How the rules have changed
Canada’s housing rules have been revamped six times since 2008.
1. October, 2008: Ottawa reduces the maximum amortization period to 35 years, effectively killing the 40-year mortgage; introduces a 5-per-cent minimum down payment and tightens loan documentation standards.
2. April, 2010: The government clarifies debt-servicing standards, limits refinancing to a maximum of 90 per cent of the property value and imposes a minimum 20-per-cent down payment on investment properties that are not occupied by the owner.
3. March-April, 2011: The government reduces the maximum amortization period to 30 years, limits refinancing to a maximum of 85 per cent of the property value and withdraws government guarantees on low loan-to-value non-amortizing secured lines of credit.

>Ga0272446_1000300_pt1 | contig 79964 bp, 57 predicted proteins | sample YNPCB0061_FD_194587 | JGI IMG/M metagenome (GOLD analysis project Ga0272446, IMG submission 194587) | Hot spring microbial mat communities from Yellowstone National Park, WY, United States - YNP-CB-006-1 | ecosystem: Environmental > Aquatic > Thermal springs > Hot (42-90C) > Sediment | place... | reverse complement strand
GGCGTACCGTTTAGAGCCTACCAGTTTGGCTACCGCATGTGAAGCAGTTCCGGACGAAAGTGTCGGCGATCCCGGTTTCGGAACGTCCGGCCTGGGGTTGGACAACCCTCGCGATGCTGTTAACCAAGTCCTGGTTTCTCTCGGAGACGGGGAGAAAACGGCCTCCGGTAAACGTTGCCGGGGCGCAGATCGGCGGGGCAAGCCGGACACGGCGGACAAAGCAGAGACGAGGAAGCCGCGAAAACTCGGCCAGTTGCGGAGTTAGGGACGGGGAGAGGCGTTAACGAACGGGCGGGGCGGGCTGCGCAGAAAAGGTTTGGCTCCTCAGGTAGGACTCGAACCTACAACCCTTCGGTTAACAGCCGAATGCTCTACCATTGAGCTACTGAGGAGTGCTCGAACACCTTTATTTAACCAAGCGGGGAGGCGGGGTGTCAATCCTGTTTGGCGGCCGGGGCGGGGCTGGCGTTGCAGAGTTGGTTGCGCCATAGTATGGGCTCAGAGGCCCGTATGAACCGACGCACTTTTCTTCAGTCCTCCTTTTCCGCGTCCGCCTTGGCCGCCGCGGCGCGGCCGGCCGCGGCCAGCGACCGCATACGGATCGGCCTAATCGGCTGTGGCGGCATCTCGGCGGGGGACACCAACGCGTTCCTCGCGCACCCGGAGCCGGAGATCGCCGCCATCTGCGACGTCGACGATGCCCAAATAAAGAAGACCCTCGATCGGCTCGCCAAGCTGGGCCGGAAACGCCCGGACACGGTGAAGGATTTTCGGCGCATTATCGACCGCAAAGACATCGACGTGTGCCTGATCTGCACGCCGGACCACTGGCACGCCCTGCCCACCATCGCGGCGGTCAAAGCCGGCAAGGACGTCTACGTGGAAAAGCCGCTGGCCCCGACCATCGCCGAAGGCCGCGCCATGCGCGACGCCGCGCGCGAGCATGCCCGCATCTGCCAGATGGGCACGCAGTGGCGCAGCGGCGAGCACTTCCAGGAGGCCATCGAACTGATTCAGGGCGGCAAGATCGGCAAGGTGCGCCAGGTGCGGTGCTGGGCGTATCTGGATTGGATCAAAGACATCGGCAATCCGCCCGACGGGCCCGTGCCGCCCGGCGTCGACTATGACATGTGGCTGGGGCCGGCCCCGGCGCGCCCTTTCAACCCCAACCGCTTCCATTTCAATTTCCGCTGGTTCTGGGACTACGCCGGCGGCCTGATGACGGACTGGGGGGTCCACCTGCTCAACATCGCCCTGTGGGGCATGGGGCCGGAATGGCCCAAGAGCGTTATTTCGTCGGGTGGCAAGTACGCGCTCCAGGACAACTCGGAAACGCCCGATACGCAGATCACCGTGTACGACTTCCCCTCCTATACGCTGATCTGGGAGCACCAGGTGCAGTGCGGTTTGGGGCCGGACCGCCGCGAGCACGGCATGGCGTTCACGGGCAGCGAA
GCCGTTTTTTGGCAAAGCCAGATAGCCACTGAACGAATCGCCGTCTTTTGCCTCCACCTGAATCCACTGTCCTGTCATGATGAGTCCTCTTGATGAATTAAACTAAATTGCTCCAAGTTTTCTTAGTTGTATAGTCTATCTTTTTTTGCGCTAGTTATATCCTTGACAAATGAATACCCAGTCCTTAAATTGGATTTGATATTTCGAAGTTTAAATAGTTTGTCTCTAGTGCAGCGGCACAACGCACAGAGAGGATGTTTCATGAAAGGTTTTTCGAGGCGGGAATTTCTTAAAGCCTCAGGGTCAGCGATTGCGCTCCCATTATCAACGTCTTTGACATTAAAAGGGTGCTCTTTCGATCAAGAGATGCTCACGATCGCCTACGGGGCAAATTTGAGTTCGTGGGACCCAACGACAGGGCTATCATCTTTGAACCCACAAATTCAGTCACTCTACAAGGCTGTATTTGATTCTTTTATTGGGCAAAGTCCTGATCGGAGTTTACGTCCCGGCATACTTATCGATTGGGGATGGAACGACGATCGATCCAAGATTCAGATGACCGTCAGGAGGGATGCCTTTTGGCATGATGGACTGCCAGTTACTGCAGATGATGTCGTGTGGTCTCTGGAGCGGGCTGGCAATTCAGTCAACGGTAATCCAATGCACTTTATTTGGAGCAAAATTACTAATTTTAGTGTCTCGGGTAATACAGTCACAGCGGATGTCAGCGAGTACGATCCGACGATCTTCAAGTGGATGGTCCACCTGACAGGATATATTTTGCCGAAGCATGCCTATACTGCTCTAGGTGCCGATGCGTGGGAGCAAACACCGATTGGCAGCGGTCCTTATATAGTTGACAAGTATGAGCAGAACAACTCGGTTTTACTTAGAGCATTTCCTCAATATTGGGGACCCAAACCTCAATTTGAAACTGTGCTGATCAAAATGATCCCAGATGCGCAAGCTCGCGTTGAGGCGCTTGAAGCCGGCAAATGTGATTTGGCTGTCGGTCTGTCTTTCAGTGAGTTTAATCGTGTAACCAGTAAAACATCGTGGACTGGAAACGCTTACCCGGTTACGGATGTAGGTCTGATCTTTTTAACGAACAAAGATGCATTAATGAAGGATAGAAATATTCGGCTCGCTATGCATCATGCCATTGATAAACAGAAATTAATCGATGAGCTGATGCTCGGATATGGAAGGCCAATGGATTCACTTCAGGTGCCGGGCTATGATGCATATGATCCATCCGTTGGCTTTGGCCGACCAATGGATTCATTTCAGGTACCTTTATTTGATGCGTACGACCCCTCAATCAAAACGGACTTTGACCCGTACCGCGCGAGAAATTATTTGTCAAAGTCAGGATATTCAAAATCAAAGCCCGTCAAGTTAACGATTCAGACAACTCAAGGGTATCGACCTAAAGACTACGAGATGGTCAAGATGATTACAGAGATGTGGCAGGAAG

4. July, 2012: Reduces the maximum amortization period to 25 years, limits refinancing to a maximum of 80 per cent of the property value, imposes a maximum total debt service ratio of 44 per cent, a maximum gross debt service ratio of 39 per cent and introduces a maximum purchase price of less than $1-million.
5. February, 2016: Imposes a minimum down payment of 10 per cent for the portion of a house priced above $500,000.
6. October-November, 2016: New stress tests ensure that the debt-servicing standards for all insured mortgages must meet either the mortgage contract rate or the Bank of Canada conventional five-year posted mortgage rate (whichever is higher). As well, eligibility criteria for high- and low-ratio insured mortgages will be standardized.
Source: Department of Finance
--- David Berman